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EU on corruption

Some 120 billion euros are lost each year to corruption in the 27 Member States of the EU. That is the equivalent of the whole EU-budget. In public procurement, studies suggest that up to 20 to 25 per cent of the public contracts’ value may be lost to corruption. So said Cecilia Malmström, European Union (EU) Commissioner for Home Affairs, offering the European Commission’s ‘best estimate’.

She was speaking at the Second Regional Workshop on the EU Anti-Corruption Report, in Gothenburg.

For the full speech visit http://europa.eu/rapid/press-release_SPEECH-13-187_en.htm?locale=en

She said: “Still, deep-rooted corruption is a part of reality in many countries. Although the EU is probably rightly perceived to be one of the cleaner parts of the world, corruption is also present here. There have even been several serious cases here in Göteborg. It varies in nature and extent from one Member State to the other, but it affects all of us.”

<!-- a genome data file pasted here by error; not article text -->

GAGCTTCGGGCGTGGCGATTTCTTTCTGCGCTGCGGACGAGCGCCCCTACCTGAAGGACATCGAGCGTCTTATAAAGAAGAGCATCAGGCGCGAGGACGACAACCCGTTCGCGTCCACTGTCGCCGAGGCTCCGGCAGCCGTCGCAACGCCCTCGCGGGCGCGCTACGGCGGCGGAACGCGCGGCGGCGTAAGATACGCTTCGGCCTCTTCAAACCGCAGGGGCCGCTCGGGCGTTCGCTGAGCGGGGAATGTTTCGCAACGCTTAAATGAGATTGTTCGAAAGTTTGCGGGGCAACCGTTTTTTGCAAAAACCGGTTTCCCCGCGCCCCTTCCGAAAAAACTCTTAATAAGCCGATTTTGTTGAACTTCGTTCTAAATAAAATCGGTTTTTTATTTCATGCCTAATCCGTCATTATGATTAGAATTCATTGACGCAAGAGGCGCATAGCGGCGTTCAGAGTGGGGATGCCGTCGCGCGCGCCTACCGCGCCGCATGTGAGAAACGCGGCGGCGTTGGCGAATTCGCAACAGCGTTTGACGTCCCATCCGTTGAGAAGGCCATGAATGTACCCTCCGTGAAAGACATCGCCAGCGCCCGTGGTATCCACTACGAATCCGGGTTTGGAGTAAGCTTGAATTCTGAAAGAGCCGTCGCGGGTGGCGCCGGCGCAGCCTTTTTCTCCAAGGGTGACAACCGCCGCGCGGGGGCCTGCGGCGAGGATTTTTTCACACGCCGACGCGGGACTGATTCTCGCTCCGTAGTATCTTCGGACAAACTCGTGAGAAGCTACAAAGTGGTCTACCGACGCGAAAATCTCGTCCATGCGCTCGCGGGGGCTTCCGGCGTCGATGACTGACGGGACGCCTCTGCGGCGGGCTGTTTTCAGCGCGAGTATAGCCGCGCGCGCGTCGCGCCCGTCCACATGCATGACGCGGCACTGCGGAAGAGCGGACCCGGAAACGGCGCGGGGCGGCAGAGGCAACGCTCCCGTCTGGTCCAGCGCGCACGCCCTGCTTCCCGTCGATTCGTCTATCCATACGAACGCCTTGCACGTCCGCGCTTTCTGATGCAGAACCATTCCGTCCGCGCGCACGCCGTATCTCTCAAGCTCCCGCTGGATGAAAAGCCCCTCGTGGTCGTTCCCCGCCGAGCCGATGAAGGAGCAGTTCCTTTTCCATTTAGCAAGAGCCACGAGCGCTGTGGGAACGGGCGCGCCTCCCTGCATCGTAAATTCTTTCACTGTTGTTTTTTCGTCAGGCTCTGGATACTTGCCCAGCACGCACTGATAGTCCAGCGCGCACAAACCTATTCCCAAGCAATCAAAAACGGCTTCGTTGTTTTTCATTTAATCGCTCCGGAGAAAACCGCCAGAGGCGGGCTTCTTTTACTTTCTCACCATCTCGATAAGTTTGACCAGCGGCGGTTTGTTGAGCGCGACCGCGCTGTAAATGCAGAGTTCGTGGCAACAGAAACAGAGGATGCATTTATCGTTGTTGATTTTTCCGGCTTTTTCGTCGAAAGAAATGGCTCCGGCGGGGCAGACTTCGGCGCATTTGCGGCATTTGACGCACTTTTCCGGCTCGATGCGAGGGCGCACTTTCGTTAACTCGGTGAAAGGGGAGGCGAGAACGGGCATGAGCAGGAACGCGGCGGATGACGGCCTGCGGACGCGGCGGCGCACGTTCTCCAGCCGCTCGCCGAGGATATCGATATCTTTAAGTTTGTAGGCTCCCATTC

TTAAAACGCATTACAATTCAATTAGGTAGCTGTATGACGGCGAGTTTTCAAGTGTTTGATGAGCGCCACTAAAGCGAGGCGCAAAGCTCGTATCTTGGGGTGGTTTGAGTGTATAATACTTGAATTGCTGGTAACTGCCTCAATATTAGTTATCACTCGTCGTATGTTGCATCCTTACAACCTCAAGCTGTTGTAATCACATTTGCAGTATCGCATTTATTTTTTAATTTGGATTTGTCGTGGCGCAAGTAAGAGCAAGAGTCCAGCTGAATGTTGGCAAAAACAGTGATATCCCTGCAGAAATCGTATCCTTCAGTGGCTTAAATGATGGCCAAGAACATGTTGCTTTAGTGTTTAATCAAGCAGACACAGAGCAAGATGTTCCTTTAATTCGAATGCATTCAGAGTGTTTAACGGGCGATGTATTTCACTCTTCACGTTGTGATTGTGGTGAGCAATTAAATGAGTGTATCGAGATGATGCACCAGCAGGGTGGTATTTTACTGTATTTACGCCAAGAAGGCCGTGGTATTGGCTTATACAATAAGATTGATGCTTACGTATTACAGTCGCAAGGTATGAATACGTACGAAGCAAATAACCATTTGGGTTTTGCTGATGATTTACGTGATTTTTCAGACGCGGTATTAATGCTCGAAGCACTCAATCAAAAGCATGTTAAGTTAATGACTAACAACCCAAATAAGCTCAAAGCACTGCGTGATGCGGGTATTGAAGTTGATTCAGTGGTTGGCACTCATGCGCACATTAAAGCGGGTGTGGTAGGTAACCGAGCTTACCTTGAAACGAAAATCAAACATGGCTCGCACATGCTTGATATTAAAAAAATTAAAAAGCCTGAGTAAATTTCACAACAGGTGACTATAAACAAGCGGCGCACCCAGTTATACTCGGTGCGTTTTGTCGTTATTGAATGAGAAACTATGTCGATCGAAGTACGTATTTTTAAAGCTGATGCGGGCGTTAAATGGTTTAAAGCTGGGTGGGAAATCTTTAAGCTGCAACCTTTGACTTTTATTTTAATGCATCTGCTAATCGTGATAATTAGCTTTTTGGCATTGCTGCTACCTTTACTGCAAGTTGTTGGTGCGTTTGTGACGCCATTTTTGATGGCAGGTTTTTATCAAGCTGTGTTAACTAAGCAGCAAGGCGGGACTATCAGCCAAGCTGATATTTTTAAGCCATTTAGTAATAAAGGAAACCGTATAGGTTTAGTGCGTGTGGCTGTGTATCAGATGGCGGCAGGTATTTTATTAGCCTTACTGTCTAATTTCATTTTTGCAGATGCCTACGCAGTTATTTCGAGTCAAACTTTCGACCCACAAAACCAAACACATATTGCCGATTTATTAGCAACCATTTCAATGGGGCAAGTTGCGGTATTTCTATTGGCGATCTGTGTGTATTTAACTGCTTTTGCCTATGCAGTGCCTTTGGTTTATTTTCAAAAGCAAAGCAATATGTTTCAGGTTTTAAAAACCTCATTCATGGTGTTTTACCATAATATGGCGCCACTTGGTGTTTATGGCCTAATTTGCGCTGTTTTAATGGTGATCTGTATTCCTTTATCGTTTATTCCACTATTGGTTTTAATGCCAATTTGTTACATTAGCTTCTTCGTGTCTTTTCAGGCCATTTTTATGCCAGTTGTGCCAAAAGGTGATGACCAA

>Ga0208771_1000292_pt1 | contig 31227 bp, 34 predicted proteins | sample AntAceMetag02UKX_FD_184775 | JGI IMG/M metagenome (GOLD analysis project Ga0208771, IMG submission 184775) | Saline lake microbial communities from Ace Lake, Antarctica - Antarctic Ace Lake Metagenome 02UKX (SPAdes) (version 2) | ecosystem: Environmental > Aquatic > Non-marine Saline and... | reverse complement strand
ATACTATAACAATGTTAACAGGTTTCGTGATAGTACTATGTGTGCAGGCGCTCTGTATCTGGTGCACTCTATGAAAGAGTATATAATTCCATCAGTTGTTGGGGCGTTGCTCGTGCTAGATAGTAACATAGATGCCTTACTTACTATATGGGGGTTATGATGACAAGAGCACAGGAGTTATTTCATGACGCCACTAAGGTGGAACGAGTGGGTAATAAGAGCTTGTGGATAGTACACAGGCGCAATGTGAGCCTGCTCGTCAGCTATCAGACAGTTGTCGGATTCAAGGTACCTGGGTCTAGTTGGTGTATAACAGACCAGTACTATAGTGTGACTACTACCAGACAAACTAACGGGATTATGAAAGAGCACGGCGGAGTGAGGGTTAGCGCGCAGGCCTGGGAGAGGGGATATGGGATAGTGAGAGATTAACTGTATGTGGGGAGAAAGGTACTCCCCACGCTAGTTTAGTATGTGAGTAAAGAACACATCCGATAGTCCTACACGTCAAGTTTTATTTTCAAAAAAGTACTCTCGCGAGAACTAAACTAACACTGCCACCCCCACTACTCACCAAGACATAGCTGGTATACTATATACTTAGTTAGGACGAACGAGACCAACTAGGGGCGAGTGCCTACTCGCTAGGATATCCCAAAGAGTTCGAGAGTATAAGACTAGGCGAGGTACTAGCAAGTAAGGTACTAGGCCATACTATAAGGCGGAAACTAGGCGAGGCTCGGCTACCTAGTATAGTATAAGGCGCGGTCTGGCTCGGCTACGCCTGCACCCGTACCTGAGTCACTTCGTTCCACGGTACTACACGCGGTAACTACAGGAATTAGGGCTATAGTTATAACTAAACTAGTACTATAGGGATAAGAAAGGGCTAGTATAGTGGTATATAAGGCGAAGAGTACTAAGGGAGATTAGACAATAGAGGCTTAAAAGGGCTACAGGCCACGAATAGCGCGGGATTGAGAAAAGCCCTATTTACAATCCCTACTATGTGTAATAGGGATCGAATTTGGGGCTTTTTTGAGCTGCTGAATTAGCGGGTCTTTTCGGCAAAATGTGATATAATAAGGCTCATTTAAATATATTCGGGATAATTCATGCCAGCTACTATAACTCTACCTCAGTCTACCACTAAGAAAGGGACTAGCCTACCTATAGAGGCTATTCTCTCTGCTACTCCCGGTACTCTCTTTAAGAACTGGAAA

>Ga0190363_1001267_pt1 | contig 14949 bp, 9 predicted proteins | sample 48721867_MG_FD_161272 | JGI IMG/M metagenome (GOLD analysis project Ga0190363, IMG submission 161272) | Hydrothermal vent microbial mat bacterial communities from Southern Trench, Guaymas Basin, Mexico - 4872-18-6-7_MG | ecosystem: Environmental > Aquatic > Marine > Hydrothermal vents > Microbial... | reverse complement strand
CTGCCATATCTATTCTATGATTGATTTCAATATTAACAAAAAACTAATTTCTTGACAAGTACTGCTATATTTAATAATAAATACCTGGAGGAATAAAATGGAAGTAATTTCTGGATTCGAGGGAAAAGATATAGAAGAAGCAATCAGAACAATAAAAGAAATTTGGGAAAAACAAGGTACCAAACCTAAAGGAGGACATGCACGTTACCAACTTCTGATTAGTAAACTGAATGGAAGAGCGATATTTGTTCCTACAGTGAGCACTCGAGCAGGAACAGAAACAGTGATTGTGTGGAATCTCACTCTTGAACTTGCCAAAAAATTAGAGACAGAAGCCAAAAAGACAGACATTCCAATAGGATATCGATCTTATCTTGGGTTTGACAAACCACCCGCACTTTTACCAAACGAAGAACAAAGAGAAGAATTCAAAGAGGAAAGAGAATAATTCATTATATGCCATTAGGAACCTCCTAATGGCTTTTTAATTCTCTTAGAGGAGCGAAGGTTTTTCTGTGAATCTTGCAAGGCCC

She said that European countries generally had laws against corruption, but ‘anti-corruption rules are not vigorously enforced and one does not find many strong examples of how systemic problems related to corruption are effectively tackled’. Rather than offer new EU legislation on corruption, she proposed ‘a dialogue with Member States, offering suggestions and support’. As for what the EU is to do about countries’ corruption, the sum of it is that the Commission is to publish an EU Anti-Corruption Report every two years. She acknowledged this might seem like ‘yet another report’.

Speaking on corruption in the EU’s own institutions, she said: “I recognise that corruption within the European Commission and other EU Institutions is an issue we have to take seriously. Recent cases of alleged corruption – in the European Commission and in the European Parliament – remind us not to rest on our laurels. Fortunately, OLAF and the European Court of Auditors have proven their usefulness in revealing such cases. The Commission has revised its code of conduct for commissioners to reinforce the integrity standards. The European Parliament has also reinforced the ethical code for MEPs.”


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